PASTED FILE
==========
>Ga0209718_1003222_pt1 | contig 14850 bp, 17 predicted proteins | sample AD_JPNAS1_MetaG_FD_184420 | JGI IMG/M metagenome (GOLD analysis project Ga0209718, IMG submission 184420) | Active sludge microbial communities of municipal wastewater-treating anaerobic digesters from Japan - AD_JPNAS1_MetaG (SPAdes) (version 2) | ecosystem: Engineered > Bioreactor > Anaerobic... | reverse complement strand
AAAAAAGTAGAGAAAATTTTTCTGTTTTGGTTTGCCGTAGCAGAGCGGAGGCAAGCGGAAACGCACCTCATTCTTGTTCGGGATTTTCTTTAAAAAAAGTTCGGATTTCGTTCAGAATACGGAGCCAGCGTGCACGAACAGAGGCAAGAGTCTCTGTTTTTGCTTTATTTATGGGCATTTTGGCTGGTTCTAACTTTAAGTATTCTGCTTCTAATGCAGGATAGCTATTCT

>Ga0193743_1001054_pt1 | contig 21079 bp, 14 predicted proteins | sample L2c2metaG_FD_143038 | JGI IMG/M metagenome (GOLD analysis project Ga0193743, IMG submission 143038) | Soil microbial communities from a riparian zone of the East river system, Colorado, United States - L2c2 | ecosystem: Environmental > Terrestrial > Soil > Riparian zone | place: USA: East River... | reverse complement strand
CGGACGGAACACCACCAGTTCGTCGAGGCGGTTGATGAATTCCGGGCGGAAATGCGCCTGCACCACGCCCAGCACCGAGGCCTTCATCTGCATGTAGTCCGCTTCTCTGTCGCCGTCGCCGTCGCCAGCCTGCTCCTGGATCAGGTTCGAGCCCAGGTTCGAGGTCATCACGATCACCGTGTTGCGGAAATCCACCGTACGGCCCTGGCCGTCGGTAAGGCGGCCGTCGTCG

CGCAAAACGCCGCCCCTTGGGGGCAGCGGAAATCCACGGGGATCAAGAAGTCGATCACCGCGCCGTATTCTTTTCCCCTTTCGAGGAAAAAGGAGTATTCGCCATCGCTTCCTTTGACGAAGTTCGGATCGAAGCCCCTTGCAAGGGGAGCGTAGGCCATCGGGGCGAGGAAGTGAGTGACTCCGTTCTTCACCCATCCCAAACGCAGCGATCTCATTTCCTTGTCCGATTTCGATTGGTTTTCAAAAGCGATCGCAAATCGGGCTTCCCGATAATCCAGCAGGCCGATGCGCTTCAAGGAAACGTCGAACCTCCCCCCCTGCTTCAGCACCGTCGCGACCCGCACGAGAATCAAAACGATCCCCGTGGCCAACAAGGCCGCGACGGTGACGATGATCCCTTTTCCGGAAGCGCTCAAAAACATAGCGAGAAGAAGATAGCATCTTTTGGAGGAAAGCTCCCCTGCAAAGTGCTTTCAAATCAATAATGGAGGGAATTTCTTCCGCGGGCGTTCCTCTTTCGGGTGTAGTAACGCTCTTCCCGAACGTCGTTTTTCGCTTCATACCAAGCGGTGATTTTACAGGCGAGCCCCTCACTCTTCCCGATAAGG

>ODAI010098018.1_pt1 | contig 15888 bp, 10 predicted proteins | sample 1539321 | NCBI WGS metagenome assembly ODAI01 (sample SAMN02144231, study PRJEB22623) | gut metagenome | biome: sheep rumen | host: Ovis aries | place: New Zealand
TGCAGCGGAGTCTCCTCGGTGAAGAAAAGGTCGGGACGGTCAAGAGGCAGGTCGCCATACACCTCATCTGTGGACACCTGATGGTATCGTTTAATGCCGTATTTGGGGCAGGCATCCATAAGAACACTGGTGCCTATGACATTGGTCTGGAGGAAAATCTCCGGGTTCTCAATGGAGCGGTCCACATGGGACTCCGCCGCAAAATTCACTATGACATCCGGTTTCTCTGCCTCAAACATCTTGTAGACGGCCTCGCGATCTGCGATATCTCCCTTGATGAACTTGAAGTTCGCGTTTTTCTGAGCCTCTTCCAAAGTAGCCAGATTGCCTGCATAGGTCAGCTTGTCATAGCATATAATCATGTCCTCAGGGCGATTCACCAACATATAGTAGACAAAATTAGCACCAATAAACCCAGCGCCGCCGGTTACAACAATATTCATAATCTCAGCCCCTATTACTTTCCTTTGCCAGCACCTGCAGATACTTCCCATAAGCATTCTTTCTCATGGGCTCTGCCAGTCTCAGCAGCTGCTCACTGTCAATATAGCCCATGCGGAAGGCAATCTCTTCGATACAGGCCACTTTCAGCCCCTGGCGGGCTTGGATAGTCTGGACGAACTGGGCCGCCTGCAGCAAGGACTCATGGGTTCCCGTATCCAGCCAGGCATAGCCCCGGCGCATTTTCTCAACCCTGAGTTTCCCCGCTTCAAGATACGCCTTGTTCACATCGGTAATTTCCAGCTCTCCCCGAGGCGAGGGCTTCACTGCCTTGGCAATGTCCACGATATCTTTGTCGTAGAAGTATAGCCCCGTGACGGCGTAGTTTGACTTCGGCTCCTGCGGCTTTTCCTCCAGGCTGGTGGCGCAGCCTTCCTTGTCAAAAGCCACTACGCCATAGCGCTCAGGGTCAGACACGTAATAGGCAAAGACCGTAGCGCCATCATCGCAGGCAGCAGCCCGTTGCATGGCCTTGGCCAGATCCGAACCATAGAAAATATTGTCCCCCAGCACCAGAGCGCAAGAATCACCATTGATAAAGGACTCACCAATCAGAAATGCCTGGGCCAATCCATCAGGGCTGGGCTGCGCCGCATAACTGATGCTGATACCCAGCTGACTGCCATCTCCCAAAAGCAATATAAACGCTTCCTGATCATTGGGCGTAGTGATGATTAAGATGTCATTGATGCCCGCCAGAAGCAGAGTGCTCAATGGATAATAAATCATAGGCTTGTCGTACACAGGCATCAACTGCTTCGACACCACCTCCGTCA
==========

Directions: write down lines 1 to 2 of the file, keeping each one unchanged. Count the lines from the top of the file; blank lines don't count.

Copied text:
>Ga0209718_1003222_pt1 | contig 14850 bp, 17 predicted proteins | sample AD_JPNAS1_MetaG_FD_184420 | JGI IMG/M metagenome (GOLD analysis project Ga0209718, IMG submission 184420) | Active sludge microbial communities of municipal wastewater-treating anaerobic digesters from Japan - AD_JPNAS1_MetaG (SPAdes) (version 2) | ecosystem: Engineered > Bioreactor > Anaerobic... | reverse complement strand
AAAAAAGTAGAGAAAATTTTTCTGTTTTGGTTTGCCGTAGCAGAGCGGAGGCAAGCGGAAACGCACCTCATTCTTGTTCGGGATTTTCTTTAAAAAAAGTTCGGATTTCGTTCAGAATACGGAGCCAGCGTGCACGAACAGAGGCAAGAGTCTCTGTTTTTGCTTTATTTATGGGCATTTTGGCTGGTTCTAACTTTAAGTATTCTGCTTCTAATGCAGGATAGCTATTCT